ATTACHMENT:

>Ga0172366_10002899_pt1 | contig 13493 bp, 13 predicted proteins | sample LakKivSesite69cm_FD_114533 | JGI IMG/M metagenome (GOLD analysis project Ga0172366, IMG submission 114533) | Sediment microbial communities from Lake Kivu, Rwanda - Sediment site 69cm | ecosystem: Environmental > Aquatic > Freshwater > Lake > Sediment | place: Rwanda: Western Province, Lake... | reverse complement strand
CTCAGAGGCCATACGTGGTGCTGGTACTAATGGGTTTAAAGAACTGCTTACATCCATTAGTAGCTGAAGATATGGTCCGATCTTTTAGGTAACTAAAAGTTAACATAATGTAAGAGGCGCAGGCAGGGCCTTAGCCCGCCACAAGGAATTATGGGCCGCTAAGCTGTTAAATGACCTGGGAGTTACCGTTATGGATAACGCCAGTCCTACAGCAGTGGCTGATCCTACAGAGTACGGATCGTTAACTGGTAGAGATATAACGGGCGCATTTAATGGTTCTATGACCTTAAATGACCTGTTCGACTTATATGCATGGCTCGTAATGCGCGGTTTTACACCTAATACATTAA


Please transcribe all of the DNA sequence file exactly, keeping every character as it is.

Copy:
>Ga0172366_10002899_pt1 | contig 13493 bp, 13 predicted proteins | sample LakKivSesite69cm_FD_114533 | JGI IMG/M metagenome (GOLD analysis project Ga0172366, IMG submission 114533) | Sediment microbial communities from Lake Kivu, Rwanda - Sediment site 69cm | ecosystem: Environmental > Aquatic > Freshwater > Lake > Sediment | place: Rwanda: Western Province, Lake... | reverse complement strand
CTCAGAGGCCATACGTGGTGCTGGTACTAATGGGTTTAAAGAACTGCTTACATCCATTAGTAGCTGAAGATATGGTCCGATCTTTTAGGTAACTAAAAGTTAACATAATGTAAGAGGCGCAGGCAGGGCCTTAGCCCGCCACAAGGAATTATGGGCCGCTAAGCTGTTAAATGACCTGGGAGTTACCGTTATGGATAACGCCAGTCCTACAGCAGTGGCTGATCCTACAGAGTACGGATCGTTAACTGGTAGAGATATAACGGGCGCATTTAATGGTTCTATGACCTTAAATGACCTGTTCGACTTATATGCATGGCTCGTAATGCGCGGTTTTACACCTAATACATTAA